All regulators cause the voltage input to drop as it feeds through the regulator. The ITPS is particularly egregious in this regard as it drops voltage by approximately 1.5 volts. When the car is operating, the alternator generally puts out 13.5 volts. This drop then supplies 12 volts to the system. However, when the car is off, the voltage is only 12 volts from the battery and the ITPS only supplies 10.5 volts to the system. This is not sufficient and can cause random freezing and cause failure of data writes to the hard drive.
Calculating how much power your system draws
Keep in mind that the maximum wattage DC-DC power supplies can muster at this writing is around 150 watts with one or two (Maestro, DSATX) emerging in the 200 watt range. This is generally insufficient for Pentium 4 systems. Here are several:
1. Carpc's calculator
2. JS custom PC's power calculator
3. Oh my god my arm fell off's power calculator
4. Erol's power calculator
Here are electrical specifications for a large variety of processors.
**"But wait!" you say. Here's a PW200 that claims 200 Watts of power!. WRONG. They are making claims that are at best misstatements, and at worst, outright lies. The PW200 gets to 200 watts by simply routing 161 watts of UNREGULATED power straight to the 12 volt rail! here is a an explanation of what is going on. Short answer: this regulator only puts out 60 watts of regulated power. So beware.***
Inverters are a cheap and easy way to power your computer. An inverter takes DC power from your car and converts it to 120 volt AC power, just like in your house. To use the inverter, simply plug in your home power supply to the inverter. The power supply converts your AC power BACK into DC power that your computer can use. Naturally, converting DC power to AC just to convert it back to DC is inefficient and the inefficiency manifests itself as heat. Many also report that inverters introduce noise in your audio lines, distorting the sound. In addition, the manner in which inverters convert DC power to AC power can be unacceptable to certain computers and they will not work with an inverter. In addition, automatic startup and shutdown of the PC by an inverter requires additional hardware such as a DSSC (see above).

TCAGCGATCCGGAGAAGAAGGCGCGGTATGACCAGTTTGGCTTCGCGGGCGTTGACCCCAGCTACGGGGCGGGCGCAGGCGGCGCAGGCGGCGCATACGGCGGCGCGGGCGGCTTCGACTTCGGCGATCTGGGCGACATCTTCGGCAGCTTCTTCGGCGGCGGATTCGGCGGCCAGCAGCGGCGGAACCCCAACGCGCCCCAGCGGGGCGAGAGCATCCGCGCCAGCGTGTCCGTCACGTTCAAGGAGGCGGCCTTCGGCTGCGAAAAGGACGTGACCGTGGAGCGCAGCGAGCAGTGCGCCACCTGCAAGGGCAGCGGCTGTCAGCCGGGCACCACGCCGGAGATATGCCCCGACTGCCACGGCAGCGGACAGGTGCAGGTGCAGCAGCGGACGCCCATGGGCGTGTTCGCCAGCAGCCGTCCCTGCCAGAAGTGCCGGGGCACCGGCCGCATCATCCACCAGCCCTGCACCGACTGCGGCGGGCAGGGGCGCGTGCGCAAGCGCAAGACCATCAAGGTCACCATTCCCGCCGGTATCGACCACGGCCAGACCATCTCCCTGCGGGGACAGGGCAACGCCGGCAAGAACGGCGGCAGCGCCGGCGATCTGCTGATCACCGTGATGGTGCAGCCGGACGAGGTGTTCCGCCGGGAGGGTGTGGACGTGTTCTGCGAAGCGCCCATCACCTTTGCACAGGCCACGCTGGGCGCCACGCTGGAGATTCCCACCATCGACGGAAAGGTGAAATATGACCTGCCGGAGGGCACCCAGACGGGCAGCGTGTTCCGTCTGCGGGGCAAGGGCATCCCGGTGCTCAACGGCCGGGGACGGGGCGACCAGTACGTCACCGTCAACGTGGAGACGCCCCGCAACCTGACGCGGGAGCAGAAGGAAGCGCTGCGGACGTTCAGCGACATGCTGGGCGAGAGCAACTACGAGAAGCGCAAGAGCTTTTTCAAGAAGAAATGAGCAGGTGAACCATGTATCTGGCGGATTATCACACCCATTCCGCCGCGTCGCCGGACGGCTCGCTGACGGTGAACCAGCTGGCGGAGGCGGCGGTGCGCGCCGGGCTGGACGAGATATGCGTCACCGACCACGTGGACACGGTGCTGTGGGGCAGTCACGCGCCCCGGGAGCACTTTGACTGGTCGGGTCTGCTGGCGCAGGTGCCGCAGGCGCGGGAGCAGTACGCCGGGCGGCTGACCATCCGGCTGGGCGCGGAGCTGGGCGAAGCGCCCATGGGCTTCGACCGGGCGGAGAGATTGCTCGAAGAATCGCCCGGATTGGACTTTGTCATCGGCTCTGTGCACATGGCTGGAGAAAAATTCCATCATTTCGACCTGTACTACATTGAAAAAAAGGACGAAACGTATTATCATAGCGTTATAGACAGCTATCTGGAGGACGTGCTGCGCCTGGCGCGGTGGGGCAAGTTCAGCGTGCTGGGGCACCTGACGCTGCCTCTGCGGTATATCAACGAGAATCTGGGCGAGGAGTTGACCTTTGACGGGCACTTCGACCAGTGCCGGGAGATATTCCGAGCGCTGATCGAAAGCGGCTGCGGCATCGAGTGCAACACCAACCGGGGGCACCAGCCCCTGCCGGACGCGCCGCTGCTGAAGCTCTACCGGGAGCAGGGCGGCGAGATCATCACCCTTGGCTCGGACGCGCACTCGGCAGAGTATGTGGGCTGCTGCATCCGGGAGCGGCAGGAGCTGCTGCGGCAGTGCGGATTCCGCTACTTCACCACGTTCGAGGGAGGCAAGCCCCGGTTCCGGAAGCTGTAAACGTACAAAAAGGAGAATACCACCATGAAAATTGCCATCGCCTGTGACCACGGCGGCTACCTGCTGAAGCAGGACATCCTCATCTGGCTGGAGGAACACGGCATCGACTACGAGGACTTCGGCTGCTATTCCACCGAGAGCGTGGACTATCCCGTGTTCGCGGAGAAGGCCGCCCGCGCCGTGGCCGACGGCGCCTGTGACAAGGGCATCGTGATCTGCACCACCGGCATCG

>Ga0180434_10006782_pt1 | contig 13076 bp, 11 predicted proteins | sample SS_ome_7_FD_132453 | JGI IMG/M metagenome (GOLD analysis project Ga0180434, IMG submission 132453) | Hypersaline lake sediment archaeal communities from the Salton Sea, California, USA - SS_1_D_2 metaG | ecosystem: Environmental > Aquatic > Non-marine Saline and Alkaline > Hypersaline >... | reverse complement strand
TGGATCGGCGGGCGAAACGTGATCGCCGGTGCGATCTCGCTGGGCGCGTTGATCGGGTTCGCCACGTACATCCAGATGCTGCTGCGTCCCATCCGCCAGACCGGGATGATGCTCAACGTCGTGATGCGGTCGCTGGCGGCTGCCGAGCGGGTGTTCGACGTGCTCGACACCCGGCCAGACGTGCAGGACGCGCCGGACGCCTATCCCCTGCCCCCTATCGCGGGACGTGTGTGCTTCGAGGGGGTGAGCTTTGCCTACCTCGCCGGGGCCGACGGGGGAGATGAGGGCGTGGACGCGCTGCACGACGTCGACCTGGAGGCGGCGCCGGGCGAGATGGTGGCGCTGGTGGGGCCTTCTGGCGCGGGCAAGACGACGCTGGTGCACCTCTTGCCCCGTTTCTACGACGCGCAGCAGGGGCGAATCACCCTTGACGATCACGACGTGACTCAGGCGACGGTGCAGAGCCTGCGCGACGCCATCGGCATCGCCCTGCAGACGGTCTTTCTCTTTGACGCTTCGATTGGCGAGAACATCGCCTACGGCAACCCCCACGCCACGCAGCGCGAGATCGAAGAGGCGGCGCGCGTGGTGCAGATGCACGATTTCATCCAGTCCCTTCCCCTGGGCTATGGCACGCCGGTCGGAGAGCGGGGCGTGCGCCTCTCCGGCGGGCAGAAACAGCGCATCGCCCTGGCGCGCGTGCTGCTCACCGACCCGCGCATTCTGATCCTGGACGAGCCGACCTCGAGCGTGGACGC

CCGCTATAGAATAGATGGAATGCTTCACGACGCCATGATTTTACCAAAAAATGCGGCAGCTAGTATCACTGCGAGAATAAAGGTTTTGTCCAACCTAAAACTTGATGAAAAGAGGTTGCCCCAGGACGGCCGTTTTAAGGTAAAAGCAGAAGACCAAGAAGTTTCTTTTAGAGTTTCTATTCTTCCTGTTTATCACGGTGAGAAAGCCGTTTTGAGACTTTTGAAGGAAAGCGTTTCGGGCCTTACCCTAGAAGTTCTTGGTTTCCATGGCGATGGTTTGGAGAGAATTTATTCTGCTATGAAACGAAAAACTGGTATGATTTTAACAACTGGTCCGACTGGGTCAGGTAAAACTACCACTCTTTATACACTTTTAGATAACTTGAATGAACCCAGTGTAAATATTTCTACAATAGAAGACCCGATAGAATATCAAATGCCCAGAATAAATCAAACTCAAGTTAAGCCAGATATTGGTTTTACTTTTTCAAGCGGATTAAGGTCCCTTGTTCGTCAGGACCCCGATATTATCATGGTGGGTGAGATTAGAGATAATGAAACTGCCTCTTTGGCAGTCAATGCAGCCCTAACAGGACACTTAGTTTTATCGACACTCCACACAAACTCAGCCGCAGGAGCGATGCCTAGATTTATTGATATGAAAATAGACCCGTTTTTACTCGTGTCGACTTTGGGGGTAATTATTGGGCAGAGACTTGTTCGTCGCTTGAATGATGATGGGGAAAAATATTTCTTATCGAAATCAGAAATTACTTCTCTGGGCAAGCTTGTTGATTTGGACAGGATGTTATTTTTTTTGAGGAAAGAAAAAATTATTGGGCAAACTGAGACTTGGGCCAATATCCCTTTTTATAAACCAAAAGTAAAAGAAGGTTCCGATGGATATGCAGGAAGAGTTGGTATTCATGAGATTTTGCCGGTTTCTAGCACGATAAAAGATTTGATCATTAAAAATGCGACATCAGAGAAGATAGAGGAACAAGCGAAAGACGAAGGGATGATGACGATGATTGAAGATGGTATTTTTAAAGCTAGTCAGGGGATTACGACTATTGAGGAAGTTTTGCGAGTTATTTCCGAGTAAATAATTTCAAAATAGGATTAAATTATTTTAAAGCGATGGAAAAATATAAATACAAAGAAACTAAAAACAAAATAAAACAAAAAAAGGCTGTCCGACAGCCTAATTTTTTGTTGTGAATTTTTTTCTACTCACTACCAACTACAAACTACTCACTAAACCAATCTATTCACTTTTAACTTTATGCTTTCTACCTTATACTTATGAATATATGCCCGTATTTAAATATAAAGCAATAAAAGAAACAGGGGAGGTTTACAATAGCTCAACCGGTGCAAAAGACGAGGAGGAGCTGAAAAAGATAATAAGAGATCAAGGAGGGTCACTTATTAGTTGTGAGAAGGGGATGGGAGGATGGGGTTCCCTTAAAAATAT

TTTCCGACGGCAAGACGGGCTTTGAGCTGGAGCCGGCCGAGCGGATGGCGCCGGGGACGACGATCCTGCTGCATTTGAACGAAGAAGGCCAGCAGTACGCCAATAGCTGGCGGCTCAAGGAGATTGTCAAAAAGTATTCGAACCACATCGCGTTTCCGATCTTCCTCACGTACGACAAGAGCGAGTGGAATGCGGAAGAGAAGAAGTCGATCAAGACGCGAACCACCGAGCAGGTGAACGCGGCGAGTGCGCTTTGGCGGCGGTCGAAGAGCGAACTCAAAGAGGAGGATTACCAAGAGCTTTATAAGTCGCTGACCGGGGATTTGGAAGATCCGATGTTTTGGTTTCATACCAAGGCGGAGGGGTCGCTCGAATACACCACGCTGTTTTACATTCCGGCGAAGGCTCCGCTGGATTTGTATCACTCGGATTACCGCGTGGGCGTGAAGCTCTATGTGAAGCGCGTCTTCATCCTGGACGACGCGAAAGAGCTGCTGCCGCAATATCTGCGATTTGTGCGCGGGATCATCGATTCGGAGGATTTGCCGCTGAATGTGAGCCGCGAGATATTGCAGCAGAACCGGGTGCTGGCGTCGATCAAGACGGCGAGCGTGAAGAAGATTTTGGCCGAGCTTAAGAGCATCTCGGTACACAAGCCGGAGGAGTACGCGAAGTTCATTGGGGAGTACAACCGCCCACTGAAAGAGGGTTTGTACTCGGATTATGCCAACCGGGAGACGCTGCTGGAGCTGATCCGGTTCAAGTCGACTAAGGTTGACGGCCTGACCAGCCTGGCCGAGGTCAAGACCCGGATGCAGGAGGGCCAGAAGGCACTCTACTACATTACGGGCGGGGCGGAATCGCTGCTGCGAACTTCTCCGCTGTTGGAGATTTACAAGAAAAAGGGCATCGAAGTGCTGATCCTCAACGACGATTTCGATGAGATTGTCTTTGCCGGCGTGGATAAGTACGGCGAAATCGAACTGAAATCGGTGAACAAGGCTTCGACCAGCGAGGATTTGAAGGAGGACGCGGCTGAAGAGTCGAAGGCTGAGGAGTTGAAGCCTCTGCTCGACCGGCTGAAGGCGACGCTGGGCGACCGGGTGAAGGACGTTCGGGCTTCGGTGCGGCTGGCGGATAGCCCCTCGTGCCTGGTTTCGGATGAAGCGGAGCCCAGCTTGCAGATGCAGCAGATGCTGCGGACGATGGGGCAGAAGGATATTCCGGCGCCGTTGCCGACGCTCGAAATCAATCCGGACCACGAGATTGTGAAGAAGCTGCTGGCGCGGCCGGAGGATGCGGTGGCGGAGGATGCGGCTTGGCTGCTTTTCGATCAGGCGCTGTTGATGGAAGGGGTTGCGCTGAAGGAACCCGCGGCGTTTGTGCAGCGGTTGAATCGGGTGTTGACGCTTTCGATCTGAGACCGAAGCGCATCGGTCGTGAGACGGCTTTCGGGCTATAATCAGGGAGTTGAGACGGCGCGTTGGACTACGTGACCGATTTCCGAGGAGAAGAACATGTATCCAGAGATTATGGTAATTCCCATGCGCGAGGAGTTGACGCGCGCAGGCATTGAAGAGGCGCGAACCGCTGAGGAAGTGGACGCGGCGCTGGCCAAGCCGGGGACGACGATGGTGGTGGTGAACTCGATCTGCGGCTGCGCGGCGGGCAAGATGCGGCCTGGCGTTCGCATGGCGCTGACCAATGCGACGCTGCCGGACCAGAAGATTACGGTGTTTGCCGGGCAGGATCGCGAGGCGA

However, inverters are easy to install, inexpensive and many will survive crank, making them popular among many members. It doesn’t really matter how one powers the computer, though. What works for one may not work for another.
**** Here's the answer to one of the most FREQUENTLY asked questions about inverters: Do they draw power when the car is off? The answer is yes. Maybe. Read about it here. *********
Links to some articles explaining power supplies:
FAQ: Power Supplies Explained (Part 2)
The following is a tutorial from member cproaudio:
Before you start, you need to answer a few questions first. What's the total power required for your system? This includes motherboard, fans, CPU, RAM, HDD, floppy CD-ROM, DVD-ROM, DVD-RW, CD-RW, ALL serial and USB devices such as GPS receiver, IR receiver (IRman), USB hubs serial hubs, thumb drives memory card readers, LCD monitor, VGA monitor, character LCD screen, ANYTHING and EVERYTHING that is connected to the motherboard and the PSU. How often do you listen to your system while the engine is not running? (You'll listen to it more often than you think). What programs will you be using? How much can you spend? What electronic skills do you have (can you solder, read diagrams) How much room do you have for the PSU, Where do you live, How's the weather?
Once you've answered all the questions then you can shop.
Find ALL the PSUs that you could possibly order either online or mail order. This is where you have to do A LOT of search on the forum to see what are all the possible PSU candidates. You should draw a chart for comparing specs. You should try to find the following specs from ALL the PSU candidates: maximum output wattage, max output amperage for 12V, 5V, 3.3V, -5V, -12V, -5vSB, min/max input voltage, efficiency, temperature range, operating humidity, dimension